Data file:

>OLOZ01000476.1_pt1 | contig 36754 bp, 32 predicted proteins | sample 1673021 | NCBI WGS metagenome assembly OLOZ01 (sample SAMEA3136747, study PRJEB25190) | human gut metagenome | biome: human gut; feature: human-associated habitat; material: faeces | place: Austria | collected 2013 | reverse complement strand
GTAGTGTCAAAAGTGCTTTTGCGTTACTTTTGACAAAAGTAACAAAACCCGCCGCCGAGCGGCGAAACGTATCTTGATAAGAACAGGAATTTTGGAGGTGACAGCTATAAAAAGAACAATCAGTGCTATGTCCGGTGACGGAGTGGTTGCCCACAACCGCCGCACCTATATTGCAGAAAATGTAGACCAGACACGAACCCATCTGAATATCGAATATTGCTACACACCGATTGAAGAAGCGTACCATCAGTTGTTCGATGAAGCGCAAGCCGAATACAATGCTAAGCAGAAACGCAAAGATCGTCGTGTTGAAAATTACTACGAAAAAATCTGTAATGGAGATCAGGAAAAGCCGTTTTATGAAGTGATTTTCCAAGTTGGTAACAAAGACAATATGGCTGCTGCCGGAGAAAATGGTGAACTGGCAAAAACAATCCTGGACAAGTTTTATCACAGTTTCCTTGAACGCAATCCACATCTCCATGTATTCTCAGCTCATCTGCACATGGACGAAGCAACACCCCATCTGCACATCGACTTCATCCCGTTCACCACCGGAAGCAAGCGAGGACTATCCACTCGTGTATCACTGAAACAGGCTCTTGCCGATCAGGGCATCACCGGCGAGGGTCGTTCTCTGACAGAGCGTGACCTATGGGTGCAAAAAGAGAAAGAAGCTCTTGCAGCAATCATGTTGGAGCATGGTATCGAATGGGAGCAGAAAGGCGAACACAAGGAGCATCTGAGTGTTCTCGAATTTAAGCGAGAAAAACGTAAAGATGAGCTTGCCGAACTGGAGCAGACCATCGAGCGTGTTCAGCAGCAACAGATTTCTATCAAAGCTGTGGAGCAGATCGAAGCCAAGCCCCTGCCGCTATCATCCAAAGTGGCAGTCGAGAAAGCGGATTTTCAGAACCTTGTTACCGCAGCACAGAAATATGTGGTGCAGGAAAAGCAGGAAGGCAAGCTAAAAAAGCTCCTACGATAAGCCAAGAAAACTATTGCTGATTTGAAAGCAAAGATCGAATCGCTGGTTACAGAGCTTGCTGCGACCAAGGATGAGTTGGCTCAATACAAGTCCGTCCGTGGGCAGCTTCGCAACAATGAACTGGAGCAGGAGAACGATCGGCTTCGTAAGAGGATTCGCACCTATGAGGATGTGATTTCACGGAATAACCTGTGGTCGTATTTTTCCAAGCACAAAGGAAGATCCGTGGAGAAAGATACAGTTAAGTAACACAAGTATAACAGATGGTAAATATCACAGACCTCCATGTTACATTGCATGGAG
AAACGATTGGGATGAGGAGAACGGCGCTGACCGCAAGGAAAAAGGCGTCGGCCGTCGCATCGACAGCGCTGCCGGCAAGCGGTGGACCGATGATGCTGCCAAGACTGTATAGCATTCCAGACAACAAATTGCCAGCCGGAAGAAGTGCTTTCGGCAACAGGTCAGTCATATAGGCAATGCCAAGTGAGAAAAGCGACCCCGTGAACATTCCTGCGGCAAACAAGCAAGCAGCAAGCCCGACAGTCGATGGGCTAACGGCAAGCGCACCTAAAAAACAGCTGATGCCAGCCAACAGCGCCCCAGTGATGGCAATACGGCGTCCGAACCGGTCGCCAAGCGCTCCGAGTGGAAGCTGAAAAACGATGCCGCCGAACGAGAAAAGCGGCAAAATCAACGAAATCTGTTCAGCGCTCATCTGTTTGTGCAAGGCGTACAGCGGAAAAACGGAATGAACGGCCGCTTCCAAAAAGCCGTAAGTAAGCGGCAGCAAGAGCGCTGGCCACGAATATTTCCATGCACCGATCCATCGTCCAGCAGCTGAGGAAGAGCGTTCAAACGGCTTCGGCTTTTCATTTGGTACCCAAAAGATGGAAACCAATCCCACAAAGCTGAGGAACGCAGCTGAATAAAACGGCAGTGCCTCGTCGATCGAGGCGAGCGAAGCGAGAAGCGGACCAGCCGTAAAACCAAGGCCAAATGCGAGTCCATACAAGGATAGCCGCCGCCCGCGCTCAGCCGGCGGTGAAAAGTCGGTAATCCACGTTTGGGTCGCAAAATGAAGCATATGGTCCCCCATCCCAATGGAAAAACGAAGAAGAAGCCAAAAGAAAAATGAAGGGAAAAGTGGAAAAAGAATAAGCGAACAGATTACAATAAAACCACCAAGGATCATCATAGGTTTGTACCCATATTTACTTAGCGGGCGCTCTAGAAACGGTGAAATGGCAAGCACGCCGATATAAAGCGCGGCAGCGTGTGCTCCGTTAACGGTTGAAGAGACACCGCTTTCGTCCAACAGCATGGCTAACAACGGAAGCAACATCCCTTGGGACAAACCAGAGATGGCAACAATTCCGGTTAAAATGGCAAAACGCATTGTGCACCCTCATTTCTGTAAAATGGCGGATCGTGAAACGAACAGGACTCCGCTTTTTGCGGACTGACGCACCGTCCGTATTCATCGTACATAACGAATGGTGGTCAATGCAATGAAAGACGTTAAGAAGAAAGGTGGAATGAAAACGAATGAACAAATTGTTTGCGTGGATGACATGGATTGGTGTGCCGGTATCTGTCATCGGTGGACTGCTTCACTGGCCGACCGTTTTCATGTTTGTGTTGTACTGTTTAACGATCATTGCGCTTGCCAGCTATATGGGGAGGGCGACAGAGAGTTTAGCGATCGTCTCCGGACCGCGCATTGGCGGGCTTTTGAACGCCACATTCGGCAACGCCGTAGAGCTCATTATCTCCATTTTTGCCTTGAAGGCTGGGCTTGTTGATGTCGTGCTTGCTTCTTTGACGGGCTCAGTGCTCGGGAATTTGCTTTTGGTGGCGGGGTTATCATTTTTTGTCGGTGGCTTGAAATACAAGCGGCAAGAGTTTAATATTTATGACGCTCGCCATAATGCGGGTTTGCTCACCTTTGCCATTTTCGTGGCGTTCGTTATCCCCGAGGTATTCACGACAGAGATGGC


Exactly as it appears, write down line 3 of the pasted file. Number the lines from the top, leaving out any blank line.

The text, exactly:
AAACGATTGGGATGAGGAGAACGGCGCTGACCGCAAGGAAAAAGGCGTCGGCCGTCGCATCGACAGCGCTGCCGGCAAGCGGTGGACCGATGATGCTGCCAAGACTGTATAGCATTCCAGACAACAAATTGCCAGCCGGAAGAAGTGCTTTCGGCAACAGGTCAGTCATATAGGCAATGCCAAGTGAGAAAAGCGACCCCGTGAACATTCCTGCGGCAAACAAGCAAGCAGCAAGCCCGACAGTCGATGGGCTAACGGCAAGCGCACCTAAAAAACAGCTGATGCCAGCCAACAGCGCCCCAGTGATGGCAATACGGCGTCCGAACCGGTCGCCAAGCGCTCCGAGTGGAAGCTGAAAAACGATGCCGCCGAACGAGAAAAGCGGCAAAATCAACGAAATCTGTTCAGCGCTCATCTGTTTGTGCAAGGCGTACAGCGGAAAAACGGAATGAACGGCCGCTTCCAAAAAGCCGTAAGTAAGCGGCAGCAAGAGCGCTGGCCACGAATATTTCCATGCACCGATCCATCGTCCAGCAGCTGAGGAAGAGCGTTCAAACGGCTTCGGCTTTTCATTTGGTACCCAAAAGATGGAAACCAATCCCACAAAGCTGAGGAACGCAGCTGAATAAAACGGCAGTGCCTCGTCGATCGAGGCGAGCGAAGCGAGAAGCGGACCAGCCGTAAAACCAAGGCCAAATGCGAGTCCATACAAGGATAGCCGCCGCCCGCGCTCAGCCGGCGGTGAAAAGTCGGTAATCCACGTTTGGGTCGCAAAATGAAGCATATGGTCCCCCATCCCAATGGAAAAACGAAGAAGAAGCCAAAAGAAAAATGAAGGGAAAAGTGGAAAAAGAATAAGCGAACAGATTACAATAAAACCACCAAGGATCATCATAGGTTTGTACCCATATTTACTTAGCGGGCGCTCTAGAAACGGTGAAATGGCAAGCACGCCGATATAAAGCGCGGCAGCGTGTGCTCCGTTAACGGTTGAAGAGACACCGCTTTCGTCCAACAGCATGGCTAACAACGGAAGCAACATCCCTTGGGACAAACCAGAGATGGCAACAATTCCGGTTAAAATGGCAAAACGCATTGTGCACCCTCATTTCTGTAAAATGGCGGATCGTGAAACGAACAGGACTCCGCTTTTTGCGGACTGACGCACCGTCCGTATTCATCGTACATAACGAATGGTGGTCAATGCAATGAAAGACGTTAAGAAGAAAGGTGGAATGAAAACGAATGAACAAATTGTTTGCGTGGATGACATGGATTGGTGTGCCGGTATCTGTCATCGGTGGACTGCTTCACTGGCCGACCGTTTTCATGTTTGTGTTGTACTGTTTAACGATCATTGCGCTTGCCAGCTATATGGGGAGGGCGACAGAGAGTTTAGCGATCGTCTCCGGACCGCGCATTGGCGGGCTTTTGAACGCCACATTCGGCAACGCCGTAGAGCTCATTATCTCCATTTTTGCCTTGAAGGCTGGGCTTGTTGATGTCGTGCTTGCTTCTTTGACGGGCTCAGTGCTCGGGAATTTGCTTTTGGTGGCGGGGTTATCATTTTTTGTCGGTGGCTTGAAATACAAGCGGCAAGAGTTTAATATTTATGACGCTCGCCATAATGCGGGTTTGCTCACCTTTGCCATTTTCGTGGCGTTCGTTATCCCCGAGGTATTCACGACAGAGATGGC